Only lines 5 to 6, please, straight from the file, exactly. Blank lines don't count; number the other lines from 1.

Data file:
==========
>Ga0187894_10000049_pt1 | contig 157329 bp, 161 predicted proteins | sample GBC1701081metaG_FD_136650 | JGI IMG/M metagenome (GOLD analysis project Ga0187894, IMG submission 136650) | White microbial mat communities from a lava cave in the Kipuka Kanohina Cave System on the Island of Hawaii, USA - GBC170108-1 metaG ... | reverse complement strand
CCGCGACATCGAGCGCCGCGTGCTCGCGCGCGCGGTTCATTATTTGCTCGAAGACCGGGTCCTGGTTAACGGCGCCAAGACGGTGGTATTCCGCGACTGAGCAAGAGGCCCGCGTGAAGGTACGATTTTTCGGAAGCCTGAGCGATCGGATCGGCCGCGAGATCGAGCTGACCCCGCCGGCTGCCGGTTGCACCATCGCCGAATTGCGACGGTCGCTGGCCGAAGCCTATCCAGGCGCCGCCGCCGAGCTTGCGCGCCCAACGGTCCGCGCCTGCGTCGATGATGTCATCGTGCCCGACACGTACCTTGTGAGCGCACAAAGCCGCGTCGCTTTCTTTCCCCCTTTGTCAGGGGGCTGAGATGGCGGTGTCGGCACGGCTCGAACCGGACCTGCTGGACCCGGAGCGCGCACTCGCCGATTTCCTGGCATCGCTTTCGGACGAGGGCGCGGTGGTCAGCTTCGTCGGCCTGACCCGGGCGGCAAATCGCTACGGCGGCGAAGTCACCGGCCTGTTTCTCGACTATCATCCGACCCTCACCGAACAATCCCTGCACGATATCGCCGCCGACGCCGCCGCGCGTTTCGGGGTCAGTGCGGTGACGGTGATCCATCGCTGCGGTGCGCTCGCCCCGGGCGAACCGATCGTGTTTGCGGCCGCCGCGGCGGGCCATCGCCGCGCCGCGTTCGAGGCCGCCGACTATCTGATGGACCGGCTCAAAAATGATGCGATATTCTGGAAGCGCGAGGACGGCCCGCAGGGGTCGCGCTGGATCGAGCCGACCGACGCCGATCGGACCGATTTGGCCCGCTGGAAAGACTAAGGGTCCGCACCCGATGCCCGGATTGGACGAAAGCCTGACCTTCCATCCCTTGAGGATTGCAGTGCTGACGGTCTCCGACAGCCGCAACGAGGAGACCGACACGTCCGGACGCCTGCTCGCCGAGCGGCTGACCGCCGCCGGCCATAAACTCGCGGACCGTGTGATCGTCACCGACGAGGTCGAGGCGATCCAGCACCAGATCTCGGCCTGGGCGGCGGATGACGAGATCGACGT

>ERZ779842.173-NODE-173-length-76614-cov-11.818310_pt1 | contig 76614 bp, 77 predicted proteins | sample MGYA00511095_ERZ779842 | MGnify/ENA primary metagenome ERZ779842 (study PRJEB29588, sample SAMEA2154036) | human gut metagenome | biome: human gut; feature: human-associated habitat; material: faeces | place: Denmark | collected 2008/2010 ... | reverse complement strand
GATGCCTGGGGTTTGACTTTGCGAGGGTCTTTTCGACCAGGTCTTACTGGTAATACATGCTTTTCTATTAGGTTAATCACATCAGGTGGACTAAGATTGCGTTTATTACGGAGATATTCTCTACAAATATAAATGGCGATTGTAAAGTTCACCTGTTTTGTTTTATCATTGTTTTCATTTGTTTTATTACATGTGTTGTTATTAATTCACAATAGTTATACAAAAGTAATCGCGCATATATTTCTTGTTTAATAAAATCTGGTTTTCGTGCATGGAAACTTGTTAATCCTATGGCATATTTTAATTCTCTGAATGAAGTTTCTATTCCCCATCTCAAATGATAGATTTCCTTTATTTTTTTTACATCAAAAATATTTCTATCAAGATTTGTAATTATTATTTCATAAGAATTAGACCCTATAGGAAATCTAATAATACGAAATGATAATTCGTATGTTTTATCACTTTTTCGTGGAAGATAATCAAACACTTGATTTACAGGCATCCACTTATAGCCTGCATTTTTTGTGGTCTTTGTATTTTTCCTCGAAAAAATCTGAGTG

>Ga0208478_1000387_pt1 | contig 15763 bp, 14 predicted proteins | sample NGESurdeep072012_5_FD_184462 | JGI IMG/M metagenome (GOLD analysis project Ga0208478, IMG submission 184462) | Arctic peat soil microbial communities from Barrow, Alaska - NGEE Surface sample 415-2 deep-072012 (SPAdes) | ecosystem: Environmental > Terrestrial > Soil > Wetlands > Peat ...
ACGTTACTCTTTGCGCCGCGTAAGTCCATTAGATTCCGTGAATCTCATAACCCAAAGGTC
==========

>Ga0208478_1000387_pt1 | contig 15763 bp, 14 predicted proteins | sample NGESurdeep072012_5_FD_184462 | JGI IMG/M metagenome (GOLD analysis project Ga0208478, IMG submission 184462) | Arctic peat soil microbial communities from Barrow, Alaska - NGEE Surface sample 415-2 deep-072012 (SPAdes) | ecosystem: Environmental > Terrestrial > Soil > Wetlands > Peat ...
ACGTTACTCTTTGCGCCGCGTAAGTCCATTAGATTCCGTGAATCTCATAACCCAAAGGTC